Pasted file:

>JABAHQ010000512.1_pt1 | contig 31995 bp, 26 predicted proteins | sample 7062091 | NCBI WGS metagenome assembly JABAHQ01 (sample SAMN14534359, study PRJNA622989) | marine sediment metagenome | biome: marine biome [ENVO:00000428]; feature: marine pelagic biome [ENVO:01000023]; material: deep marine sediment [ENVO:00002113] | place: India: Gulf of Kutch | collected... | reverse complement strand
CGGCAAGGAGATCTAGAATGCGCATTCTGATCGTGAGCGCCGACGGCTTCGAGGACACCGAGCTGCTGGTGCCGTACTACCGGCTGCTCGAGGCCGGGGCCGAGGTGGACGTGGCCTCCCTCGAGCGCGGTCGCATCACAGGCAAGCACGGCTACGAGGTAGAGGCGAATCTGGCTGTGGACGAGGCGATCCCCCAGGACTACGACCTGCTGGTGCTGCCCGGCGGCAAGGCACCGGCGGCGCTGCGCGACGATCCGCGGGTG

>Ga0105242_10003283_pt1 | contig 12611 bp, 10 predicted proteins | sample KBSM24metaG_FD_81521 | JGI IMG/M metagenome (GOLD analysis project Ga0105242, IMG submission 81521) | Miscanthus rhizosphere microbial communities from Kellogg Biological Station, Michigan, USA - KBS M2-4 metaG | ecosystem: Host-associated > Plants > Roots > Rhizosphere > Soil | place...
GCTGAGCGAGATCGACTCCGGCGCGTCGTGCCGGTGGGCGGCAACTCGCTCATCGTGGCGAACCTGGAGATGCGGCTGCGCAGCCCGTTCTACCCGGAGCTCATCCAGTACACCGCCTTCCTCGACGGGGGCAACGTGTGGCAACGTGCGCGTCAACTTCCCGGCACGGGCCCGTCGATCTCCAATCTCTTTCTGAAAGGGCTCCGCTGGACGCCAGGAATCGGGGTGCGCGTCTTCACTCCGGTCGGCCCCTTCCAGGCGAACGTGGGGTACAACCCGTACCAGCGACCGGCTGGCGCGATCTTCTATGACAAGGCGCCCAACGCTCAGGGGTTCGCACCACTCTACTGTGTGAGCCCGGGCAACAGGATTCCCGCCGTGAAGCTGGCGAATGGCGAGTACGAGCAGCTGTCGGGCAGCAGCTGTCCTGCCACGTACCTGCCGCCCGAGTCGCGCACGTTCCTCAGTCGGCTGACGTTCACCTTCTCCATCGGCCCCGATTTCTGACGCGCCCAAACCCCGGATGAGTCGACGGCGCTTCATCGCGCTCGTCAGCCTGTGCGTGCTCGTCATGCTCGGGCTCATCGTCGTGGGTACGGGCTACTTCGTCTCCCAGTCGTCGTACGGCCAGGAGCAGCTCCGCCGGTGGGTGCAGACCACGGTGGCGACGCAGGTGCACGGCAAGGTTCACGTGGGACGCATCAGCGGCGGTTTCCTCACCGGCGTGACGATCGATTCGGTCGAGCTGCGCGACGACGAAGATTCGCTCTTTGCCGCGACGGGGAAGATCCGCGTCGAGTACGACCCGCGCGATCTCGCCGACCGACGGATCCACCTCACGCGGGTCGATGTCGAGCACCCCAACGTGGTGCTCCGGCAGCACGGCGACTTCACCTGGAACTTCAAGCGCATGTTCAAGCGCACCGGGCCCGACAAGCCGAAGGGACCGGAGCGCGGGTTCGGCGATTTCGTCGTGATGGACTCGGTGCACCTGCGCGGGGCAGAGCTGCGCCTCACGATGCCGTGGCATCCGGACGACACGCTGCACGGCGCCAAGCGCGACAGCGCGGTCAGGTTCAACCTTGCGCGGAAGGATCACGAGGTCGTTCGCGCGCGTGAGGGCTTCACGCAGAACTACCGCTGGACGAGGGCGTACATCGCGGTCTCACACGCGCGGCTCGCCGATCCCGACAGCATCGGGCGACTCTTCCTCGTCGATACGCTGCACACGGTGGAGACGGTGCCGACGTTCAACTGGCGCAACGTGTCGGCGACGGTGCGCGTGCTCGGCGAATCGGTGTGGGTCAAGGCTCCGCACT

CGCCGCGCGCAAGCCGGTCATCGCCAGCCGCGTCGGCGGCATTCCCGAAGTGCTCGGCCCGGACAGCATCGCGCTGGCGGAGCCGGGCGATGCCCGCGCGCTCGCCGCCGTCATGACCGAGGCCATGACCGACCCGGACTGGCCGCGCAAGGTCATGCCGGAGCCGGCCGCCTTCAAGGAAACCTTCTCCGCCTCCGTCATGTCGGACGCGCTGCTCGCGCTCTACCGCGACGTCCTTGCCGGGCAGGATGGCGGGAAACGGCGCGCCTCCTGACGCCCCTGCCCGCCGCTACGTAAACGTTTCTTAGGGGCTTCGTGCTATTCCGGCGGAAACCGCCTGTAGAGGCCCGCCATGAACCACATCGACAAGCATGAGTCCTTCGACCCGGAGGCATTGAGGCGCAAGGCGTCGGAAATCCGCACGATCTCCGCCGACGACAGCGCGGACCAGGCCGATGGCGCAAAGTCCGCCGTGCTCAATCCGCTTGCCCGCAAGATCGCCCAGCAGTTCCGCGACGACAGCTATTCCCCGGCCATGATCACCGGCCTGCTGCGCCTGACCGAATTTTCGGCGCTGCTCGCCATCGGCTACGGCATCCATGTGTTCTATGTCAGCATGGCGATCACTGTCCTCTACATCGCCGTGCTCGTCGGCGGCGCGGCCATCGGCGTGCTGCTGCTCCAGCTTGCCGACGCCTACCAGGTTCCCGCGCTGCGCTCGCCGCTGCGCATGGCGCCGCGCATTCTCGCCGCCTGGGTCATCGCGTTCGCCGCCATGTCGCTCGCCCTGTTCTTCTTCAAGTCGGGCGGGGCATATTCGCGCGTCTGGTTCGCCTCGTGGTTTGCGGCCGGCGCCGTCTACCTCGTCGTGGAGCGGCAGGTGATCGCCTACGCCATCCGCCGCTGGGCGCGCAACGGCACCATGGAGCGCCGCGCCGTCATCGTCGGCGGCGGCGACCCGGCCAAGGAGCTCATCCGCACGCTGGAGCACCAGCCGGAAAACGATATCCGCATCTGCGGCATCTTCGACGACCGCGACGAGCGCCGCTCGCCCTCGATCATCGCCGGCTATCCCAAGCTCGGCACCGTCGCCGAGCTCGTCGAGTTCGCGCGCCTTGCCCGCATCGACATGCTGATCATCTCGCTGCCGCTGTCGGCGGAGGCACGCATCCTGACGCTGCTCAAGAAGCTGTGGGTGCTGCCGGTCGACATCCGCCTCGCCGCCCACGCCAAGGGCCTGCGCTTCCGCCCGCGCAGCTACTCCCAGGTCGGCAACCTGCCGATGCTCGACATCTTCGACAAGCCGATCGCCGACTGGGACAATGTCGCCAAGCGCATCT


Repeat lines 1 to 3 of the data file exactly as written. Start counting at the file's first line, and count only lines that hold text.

>JABAHQ010000512.1_pt1 | contig 31995 bp, 26 predicted proteins | sample 7062091 | NCBI WGS metagenome assembly JABAHQ01 (sample SAMN14534359, study PRJNA622989) | marine sediment metagenome | biome: marine biome [ENVO:00000428]; feature: marine pelagic biome [ENVO:01000023]; material: deep marine sediment [ENVO:00002113] | place: India: Gulf of Kutch | collected... | reverse complement strand
CGGCAAGGAGATCTAGAATGCGCATTCTGATCGTGAGCGCCGACGGCTTCGAGGACACCGAGCTGCTGGTGCCGTACTACCGGCTGCTCGAGGCCGGGGCCGAGGTGGACGTGGCCTCCCTCGAGCGCGGTCGCATCACAGGCAAGCACGGCTACGAGGTAGAGGCGAATCTGGCTGTGGACGAGGCGATCCCCCAGGACTACGACCTGCTGGTGCTGCCCGGCGGCAAGGCACCGGCGGCGCTGCGCGACGATCCGCGGGTG

>Ga0105242_10003283_pt1 | contig 12611 bp, 10 predicted proteins | sample KBSM24metaG_FD_81521 | JGI IMG/M metagenome (GOLD analysis project Ga0105242, IMG submission 81521) | Miscanthus rhizosphere microbial communities from Kellogg Biological Station, Michigan, USA - KBS M2-4 metaG | ecosystem: Host-associated > Plants > Roots > Rhizosphere > Soil | place...